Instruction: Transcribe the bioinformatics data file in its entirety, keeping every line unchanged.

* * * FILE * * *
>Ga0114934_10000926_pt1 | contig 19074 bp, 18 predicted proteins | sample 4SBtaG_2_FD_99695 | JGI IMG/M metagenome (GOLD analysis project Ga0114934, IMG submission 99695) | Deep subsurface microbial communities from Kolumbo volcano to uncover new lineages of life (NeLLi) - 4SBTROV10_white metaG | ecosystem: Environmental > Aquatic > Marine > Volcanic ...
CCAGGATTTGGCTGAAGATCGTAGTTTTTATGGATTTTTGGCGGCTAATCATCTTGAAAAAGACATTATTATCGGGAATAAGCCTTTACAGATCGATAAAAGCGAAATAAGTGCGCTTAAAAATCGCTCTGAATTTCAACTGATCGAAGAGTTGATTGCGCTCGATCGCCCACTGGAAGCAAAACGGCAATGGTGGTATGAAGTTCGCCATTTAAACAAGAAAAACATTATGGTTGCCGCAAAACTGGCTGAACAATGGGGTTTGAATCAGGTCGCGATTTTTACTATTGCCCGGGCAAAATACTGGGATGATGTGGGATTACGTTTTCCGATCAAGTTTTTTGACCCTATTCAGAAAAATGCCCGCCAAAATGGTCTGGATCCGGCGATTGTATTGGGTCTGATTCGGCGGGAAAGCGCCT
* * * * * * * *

>Ga0114934_10000926_pt1 | contig 19074 bp, 18 predicted proteins | sample 4SBtaG_2_FD_99695 | JGI IMG/M metagenome (GOLD analysis project Ga0114934, IMG submission 99695) | Deep subsurface microbial communities from Kolumbo volcano to uncover new lineages of life (NeLLi) - 4SBTROV10_white metaG | ecosystem: Environmental > Aquatic > Marine > Volcanic ...
CCAGGATTTGGCTGAAGATCGTAGTTTTTATGGATTTTTGGCGGCTAATCATCTTGAAAAAGACATTATTATCGGGAATAAGCCTTTACAGATCGATAAAAGCGAAATAAGTGCGCTTAAAAATCGCTCTGAATTTCAACTGATCGAAGAGTTGATTGCGCTCGATCGCCCACTGGAAGCAAAACGGCAATGGTGGTATGAAGTTCGCCATTTAAACAAGAAAAACATTATGGTTGCCGCAAAACTGGCTGAACAATGGGGTTTGAATCAGGTCGCGATTTTTACTATTGCCCGGGCAAAATACTGGGATGATGTGGGATTACGTTTTCCGATCAAGTTTTTTGACCCTATTCAGAAAAATGCCCGCCAAAATGGTCTGGATCCGGCGATTGTATTGGGTCTGATTCGGCGGGAAAGCGCCT